Rincewind’s Seas MS-Micro
Near-field monitors based on Seas Micro
As a professional mouse-pusher, I spend a lot of time in front of the monitor. In the last two years, the current telecommuting trend has also made its way into my environment. That means I can work at home and listen to music, which would have been a wonderful combination if only:
a) my tiny, almost 20-year-old PC speakers produced anything you could describe as tone, and
b) my cell phone would stop pestering me with phone calls for longer blocks of time
The effects of problem a) were strongly reduced using a stopgap measure, which involved the quick purchase of some used goods. A small receiver from a mini JVC system from the ’90s took the signal from my PC to some “Just Be Loud” cubes (which seem to have spent very little of their previous life in a smoke-free environment)
Problem b) is eliminated on Saturdays and Sundays, at least.
For a), I spent a Saturday looking for a long-term solution at a (sometimes) competent specialty store. Unfortunately my financial project budget was too small to meet my quality needs with ready-made projects. On the other hand, my time frame was fairly flexible.
When the external solutions are too expensive, it’s usually time to move to self-production. The normal arguments – “I’m not trained in that,” “We don’t have any tools,” etc. – were quickly set aside. I pumped the theoretical basis into my brain at high pressure, using a book for hands-on people. Then it was time to convince the Financial Controlling Department at home that my planned investments were solid. A couple of pictures of the finished products with their very small price tags and large numbers were very convincing. My budget for an assembly kit was approved. (Naturally I only submitted my requests for the necessary tools once I had bought the assembly kit.)
The search for a suitable assembly kit was fairly easy. The fact that the width of the box could not exceed 16 am narrowed down the number of candidates within my budget. An on-site session, in the company of a junior music fan, convinced me that it might be possible to meet my sound requirements. The assembly kit I wanted wasn’t available, so I needed to develop a certain level of trust in the promises made by technicians with 30 years of experience. This development was helped enormously by the very competent (and free) consultation service.
I chose the Seas Micro kit, but the cabinet dimensions didn’t exactly meet all of my needs. The normalizing force of the factual conditions meant a slight stretch upward, and my ever-present pile of paperwork meant moving the bass reflex opening upward a little. In the process, the slit was recalculated as a circular opening. It’s a simple calculation if you work backward from the existing plan to come up with the tuning frequency.
I quickly drew the corresponding diagram in SketchUp. (Diagram using SketchUp Software-Version 6)
The first production steps were easy to manage. My external woodworking expert delivered outstanding quality for the 16-mm raw MDF. Gluing the boards together turned out to be very easy. The only problem is if the project manager happens to leave a few insignificant details out of the design, like the thickness of the glued surfaces. That creates unplanned additional effort in terms of sanding work.
The veneer was applied with an iron, according to the instructions for the gluing method. After my experiences during the first stage of the work, I made a test piece first to minimize the risk. Lessons learned: the veneer looks better if you use a piece of coated parchment paper when you iron it.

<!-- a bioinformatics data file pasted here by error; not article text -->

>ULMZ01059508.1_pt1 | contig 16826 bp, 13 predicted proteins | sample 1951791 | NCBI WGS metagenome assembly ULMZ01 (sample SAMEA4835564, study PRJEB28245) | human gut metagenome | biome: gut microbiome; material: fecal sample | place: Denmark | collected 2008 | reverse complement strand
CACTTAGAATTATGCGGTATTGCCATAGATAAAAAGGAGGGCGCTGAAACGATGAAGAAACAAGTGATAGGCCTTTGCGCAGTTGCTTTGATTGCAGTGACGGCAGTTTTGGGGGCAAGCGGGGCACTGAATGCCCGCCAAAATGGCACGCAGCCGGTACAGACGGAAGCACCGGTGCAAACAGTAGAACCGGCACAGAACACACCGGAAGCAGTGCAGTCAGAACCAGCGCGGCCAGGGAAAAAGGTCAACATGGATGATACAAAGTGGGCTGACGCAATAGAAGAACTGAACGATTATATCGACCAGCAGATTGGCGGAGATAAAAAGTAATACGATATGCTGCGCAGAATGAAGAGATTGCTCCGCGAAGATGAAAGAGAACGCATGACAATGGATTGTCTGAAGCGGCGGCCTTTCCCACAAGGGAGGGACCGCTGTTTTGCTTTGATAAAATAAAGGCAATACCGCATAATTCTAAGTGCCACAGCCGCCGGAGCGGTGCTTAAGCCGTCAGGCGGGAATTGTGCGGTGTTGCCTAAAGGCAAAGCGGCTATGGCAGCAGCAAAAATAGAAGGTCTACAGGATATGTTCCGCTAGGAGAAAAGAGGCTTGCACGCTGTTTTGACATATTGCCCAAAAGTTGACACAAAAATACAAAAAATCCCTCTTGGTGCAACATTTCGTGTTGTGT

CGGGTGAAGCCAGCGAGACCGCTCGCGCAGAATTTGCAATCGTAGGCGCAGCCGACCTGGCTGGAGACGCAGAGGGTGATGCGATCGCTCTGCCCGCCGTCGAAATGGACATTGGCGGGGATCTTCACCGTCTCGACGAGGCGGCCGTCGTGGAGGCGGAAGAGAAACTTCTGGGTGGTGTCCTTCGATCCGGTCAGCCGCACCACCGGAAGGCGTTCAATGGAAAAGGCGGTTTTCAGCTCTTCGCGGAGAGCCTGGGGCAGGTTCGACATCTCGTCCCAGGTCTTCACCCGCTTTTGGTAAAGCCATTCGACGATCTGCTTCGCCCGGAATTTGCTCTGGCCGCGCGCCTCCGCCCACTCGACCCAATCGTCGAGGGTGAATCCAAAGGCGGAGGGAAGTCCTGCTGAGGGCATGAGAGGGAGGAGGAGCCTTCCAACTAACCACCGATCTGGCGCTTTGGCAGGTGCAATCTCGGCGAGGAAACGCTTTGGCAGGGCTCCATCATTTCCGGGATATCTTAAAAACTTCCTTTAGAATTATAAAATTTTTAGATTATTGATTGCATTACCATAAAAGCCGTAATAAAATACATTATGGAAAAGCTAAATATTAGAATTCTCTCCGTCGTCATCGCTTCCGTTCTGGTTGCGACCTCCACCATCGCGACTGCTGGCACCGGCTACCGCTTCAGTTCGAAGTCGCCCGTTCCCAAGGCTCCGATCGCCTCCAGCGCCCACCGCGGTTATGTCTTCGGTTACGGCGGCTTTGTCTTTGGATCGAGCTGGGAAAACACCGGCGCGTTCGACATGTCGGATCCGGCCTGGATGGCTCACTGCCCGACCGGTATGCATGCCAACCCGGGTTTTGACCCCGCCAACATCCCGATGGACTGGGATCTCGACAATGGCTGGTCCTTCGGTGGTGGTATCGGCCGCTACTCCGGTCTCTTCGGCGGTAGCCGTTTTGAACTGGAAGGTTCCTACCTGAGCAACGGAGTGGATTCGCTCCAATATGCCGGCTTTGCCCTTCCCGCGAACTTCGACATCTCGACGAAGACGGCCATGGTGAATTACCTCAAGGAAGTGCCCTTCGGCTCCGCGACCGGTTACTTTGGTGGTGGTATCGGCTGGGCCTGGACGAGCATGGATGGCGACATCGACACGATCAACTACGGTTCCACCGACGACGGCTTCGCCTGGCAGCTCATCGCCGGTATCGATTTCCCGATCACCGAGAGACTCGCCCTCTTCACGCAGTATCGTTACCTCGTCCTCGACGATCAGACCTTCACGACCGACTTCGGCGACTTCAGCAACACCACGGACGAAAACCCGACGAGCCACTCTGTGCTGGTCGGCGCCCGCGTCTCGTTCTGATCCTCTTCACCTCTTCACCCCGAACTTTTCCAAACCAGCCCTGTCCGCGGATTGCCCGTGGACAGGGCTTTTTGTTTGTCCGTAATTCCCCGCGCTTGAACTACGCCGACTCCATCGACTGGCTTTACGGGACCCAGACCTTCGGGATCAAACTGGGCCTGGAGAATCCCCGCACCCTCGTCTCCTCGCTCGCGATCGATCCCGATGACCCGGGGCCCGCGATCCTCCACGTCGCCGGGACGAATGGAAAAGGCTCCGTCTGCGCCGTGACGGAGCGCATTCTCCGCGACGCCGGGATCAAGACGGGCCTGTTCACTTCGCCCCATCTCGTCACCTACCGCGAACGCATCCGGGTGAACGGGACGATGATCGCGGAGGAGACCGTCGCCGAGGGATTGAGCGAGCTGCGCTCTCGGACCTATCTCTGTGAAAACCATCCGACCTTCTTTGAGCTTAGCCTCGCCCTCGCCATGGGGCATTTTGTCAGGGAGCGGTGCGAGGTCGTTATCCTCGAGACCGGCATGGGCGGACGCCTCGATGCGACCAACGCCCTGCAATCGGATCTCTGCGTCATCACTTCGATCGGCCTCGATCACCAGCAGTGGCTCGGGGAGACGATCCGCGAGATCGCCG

The next step was a bit of a challenge for your average mouse-pusher. I needed to learn how to use a router, and some wood scraps from the local hardware store had to die for the cause. The time involved in building your own routing template should be carefully weighed against the minimal investment in a ready-made product. Especially since it’s hard to move the hole for a screw over by 0.7 mm after the fact.
After working with the router, the next steps:
- treating the surface with wood oil
- soldering a couple of components together
- putting in the chassis elements and wiring them (with some damping material stuffed into the cracks)
were like a walk in the park. With the last step, connecting the old receiver, the project finally went into operation.
The sound is grandiose, even in a sub-optimal listening position. The small, palpable stage is nothing compared to the details that are now clear: the position of the darabuka player in Dead Can Dance’s “Yulunga,” for instance. The bass also belies the size of the chassis elements: in “Azora” by Yamato, you can feel the two-meter drum. And the delicate sounds of the brushes on the cymbal in Dorota Miskiewiczc’s “Nucę, Gwiźdże sobie” are suddenly there! (Previously only audible with headphones).
The amplifier makes switching noises (not heard previously – damn precise, this kit) when the internal switch converts the rotation into volume at the regulator in 2-dB steps. In addition, the little amp loses steam in the bass range as soon as you ask for anything higher than a low indoor volume. So I need a new amp. The harsh reality: the maximum height is 9 cm, and the width cannot exceed 30 cm. This won’t be easy.
My desk is too small. Swapping out my furniture for a better listening experience? I think the ROTEL amplifiers were pretty low. That might work. Let me put in a cautious inquiry with the Controlling Departmen…
Thank you very much for developing this assembly kit! It was worth the effort.
If you’re looking for a physical challenge: the assembly kit for near-field monitors with a baffle-board width under 16 cm, depth <25 cm and a cost per channel under 200 euros.